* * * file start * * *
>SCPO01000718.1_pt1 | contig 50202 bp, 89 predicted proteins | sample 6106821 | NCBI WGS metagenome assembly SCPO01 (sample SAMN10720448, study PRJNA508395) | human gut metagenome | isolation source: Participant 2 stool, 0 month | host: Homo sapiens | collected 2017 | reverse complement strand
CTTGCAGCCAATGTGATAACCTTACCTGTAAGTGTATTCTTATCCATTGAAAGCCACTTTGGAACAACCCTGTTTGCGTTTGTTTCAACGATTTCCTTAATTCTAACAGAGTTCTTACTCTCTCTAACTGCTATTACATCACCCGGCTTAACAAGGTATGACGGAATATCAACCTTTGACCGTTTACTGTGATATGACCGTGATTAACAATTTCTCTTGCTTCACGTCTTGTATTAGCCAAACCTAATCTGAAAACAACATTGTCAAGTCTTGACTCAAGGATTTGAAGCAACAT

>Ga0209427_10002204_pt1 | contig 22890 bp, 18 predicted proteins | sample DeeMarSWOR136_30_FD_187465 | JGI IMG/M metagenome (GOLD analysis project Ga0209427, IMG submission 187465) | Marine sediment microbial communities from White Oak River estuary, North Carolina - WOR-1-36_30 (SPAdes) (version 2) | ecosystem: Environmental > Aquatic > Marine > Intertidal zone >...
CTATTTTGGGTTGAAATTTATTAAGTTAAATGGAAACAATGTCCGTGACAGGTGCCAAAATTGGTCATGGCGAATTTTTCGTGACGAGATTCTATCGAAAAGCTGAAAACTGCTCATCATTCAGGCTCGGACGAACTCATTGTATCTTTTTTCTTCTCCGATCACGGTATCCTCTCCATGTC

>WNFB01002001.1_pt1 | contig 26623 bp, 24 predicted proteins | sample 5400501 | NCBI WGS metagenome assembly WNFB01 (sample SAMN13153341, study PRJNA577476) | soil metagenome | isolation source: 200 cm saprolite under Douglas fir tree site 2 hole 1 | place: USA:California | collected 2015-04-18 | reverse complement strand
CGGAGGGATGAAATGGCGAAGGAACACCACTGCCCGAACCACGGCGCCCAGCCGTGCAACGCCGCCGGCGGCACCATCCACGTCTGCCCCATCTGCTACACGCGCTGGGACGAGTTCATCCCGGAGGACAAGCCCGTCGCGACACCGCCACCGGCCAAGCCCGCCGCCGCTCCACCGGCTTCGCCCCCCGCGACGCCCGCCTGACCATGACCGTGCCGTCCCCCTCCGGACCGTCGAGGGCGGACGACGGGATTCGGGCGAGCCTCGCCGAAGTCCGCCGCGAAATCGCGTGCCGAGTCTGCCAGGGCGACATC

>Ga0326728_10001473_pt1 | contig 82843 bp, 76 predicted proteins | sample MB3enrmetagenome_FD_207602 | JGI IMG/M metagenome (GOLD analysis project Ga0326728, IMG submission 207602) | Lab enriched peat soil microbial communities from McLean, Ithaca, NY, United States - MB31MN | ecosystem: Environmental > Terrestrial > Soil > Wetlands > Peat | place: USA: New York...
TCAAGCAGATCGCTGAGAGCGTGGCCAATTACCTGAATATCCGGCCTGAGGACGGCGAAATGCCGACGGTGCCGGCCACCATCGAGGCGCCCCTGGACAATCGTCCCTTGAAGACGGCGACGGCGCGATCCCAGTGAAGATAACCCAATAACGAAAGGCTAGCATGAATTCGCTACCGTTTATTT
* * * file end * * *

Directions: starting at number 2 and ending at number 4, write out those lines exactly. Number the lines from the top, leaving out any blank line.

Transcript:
CTTGCAGCCAATGTGATAACCTTACCTGTAAGTGTATTCTTATCCATTGAAAGCCACTTTGGAACAACCCTGTTTGCGTTTGTTTCAACGATTTCCTTAATTCTAACAGAGTTCTTACTCTCTCTAACTGCTATTACATCACCCGGCTTAACAAGGTATGACGGAATATCAACCTTTGACCGTTTACTGTGATATGACCGTGATTAACAATTTCTCTTGCTTCACGTCTTGTATTAGCCAAACCTAATCTGAAAACAACATTGTCAAGTCTTGACTCAAGGATTTGAAGCAACAT

>Ga0209427_10002204_pt1 | contig 22890 bp, 18 predicted proteins | sample DeeMarSWOR136_30_FD_187465 | JGI IMG/M metagenome (GOLD analysis project Ga0209427, IMG submission 187465) | Marine sediment microbial communities from White Oak River estuary, North Carolina - WOR-1-36_30 (SPAdes) (version 2) | ecosystem: Environmental > Aquatic > Marine > Intertidal zone >...
CTATTTTGGGTTGAAATTTATTAAGTTAAATGGAAACAATGTCCGTGACAGGTGCCAAAATTGGTCATGGCGAATTTTTCGTGACGAGATTCTATCGAAAAGCTGAAAACTGCTCATCATTCAGGCTCGGACGAACTCATTGTATCTTTTTTCTTCTCCGATCACGGTATCCTCTCCATGTC